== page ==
Natural stone is a material that is quarried from the earth. There are a wide variety of types of natural stone that can be used in drink coasters. Caring for and maintaining these different types of stone requires different precautions based on the chemical makeup of the material being used. Not all stone is the same, and it is important to understand the exact nature of the type of stone used, in order to understand how to care for its natural properties.
The classic stone for beverage coasters is marble. Elegant, refined, and sophisticated, marble is a material that has graced the architectural and artistic masterpieces of the human species for centuries. When used in drink coasters the material is generally polished smooth, although it is possible to get them ina less slippery tumbled finish.
Caring for marble drink coasters is one of the most difficult types of stone to maintain. This is because marble is a solid base, in the acid base relationship. That means that if any acidic substance comes in contact with the marble, that a chemical reaction will occur, causing the stone to discolor. Luckily most marble coasters are treated with an invisible chemical sealant to prevent this, however that does not deny the fact that the sealant can wear down over time, leaving the coasters vulnerable.
The best way to wash marble coasters is to simply use a scratch free cloth, along with mild warm water. Do not use soap or other chemical cleansers as these are often acidic in nature. If you have a natural cleansing product that is not acidic, or a marble cleaning product, those can be used.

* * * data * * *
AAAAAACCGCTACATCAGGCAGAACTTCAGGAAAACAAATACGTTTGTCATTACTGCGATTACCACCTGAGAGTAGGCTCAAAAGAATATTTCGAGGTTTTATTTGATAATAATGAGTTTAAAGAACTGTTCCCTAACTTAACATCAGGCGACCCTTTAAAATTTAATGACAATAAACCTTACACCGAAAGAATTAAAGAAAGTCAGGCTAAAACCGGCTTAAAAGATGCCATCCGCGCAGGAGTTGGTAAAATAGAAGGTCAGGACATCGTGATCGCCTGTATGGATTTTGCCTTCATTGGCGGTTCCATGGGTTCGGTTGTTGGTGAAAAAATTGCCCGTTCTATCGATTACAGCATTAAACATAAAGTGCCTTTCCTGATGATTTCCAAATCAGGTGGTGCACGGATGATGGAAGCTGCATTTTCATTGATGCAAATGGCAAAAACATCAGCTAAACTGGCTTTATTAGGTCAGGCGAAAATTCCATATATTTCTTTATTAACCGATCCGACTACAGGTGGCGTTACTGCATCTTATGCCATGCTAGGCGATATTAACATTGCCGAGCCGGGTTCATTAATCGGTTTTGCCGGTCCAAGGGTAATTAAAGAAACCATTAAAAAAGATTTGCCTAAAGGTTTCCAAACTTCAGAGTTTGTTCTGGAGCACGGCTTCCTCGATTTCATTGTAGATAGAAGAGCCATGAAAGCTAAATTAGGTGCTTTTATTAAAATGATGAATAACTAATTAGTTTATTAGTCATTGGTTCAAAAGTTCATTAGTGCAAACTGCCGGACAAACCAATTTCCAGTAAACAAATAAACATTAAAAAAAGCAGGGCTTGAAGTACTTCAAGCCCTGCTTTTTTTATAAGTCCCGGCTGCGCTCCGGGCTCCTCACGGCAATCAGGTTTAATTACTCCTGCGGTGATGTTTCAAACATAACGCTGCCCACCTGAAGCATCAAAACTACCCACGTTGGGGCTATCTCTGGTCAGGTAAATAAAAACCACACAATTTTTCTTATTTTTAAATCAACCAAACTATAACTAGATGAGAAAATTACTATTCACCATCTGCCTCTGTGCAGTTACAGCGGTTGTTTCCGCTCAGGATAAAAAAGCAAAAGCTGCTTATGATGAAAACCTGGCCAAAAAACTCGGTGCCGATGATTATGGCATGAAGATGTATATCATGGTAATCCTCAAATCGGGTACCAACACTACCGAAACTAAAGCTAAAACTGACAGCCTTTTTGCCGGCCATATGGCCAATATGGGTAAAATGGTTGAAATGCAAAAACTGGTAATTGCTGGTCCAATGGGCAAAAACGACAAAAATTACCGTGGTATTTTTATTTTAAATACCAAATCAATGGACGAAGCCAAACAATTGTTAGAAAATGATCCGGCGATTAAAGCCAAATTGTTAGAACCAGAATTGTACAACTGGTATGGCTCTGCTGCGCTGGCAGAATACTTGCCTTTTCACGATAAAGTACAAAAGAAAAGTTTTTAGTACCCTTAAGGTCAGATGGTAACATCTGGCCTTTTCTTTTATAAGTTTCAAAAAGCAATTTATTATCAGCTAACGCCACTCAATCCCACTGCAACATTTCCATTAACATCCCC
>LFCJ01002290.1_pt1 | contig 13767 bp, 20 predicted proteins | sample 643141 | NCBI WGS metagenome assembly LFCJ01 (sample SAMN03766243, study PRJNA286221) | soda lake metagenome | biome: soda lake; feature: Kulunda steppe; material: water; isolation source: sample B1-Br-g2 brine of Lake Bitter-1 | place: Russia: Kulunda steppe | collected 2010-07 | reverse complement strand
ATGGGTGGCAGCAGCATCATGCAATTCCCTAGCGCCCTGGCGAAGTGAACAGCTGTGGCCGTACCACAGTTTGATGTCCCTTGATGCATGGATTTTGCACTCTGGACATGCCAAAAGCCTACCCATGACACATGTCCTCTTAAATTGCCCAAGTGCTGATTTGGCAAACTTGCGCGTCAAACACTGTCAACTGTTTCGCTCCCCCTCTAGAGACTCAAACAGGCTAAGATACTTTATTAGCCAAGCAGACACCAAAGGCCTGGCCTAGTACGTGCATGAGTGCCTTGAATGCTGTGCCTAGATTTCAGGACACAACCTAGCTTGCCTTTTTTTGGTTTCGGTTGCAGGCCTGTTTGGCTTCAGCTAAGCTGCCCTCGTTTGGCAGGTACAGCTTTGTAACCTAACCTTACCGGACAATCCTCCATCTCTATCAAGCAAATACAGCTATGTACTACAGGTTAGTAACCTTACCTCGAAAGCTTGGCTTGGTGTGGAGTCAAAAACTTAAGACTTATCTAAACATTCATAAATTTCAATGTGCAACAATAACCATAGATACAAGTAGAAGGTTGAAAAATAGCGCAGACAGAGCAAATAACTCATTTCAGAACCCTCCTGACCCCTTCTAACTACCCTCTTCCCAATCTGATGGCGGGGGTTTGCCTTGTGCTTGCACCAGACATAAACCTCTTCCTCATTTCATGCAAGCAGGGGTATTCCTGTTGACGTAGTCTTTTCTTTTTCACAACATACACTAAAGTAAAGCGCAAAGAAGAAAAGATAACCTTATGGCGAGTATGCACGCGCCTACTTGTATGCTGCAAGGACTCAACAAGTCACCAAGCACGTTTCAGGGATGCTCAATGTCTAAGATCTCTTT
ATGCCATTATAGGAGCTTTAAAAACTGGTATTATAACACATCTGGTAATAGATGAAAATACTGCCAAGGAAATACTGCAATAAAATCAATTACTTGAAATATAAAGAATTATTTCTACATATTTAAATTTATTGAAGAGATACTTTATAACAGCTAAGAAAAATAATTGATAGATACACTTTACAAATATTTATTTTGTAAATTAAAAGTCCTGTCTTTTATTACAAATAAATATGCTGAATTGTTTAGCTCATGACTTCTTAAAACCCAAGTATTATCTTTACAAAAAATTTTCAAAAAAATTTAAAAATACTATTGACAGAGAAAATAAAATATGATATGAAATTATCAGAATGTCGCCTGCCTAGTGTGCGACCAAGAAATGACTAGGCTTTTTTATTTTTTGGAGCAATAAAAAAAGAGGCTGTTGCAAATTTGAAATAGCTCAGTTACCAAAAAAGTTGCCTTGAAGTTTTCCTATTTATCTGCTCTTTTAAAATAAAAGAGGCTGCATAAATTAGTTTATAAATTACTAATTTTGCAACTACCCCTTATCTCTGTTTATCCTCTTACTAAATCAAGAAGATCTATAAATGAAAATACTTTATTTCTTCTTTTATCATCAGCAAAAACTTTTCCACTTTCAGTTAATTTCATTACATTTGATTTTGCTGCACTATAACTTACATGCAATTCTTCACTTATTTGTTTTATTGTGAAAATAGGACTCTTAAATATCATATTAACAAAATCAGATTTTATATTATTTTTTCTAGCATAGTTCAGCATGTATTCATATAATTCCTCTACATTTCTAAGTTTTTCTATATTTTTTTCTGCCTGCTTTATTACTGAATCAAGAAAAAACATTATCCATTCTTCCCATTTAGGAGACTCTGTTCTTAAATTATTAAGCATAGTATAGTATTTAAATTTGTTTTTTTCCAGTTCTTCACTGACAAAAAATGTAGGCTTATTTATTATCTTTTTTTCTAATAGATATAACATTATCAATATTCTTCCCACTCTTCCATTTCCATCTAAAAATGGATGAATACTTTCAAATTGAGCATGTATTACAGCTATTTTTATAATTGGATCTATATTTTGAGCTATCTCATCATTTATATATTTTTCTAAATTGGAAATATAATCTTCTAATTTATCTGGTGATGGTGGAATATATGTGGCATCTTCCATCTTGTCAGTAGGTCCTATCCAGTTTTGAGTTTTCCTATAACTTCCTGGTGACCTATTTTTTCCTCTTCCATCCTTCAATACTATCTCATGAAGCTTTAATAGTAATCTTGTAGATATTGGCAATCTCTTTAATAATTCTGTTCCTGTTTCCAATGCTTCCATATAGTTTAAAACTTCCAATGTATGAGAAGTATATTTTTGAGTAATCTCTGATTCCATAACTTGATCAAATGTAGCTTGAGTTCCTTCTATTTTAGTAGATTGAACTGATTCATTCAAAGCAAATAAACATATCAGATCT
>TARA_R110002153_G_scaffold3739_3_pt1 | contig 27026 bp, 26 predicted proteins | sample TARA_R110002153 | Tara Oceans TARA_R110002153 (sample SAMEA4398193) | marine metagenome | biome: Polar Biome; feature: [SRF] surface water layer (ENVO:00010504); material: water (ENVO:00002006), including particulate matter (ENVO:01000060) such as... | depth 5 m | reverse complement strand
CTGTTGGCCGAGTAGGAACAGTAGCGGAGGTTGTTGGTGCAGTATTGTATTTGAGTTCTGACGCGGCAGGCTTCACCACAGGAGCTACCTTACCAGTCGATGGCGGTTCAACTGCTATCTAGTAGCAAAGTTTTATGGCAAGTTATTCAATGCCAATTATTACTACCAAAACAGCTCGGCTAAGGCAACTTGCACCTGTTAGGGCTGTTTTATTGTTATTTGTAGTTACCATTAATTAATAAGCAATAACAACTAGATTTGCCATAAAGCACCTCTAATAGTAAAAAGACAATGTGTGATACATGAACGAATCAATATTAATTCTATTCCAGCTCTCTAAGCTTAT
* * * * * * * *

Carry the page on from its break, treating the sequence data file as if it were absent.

Slate is a much more rugged, more durable material, that is often used in beverage coaster manufacturing. In general, slate wont need much maintenance. Unlike marble, slate does not react quite as obviously as marble to acidic substance, although if something acidic does get on the coaster you should wipe it down immediately, as over time stains can form.
Sandstone is one of the most popular stone coaster materials available. It is highly absorbent, and so when you put a sweaty glass down on it, the moisture absorbs into the stone, remaining locked within the material until such time as it can be evaporated away into the air.
The only problem with sandstone is that it absorbs all moisture, not just condensation. That means that if a colorful fruit juice is spilled on the stone, the liquid will penetrate the surface of the material, and stain the stone from the inside, causing a mess that is almost impossible to remove.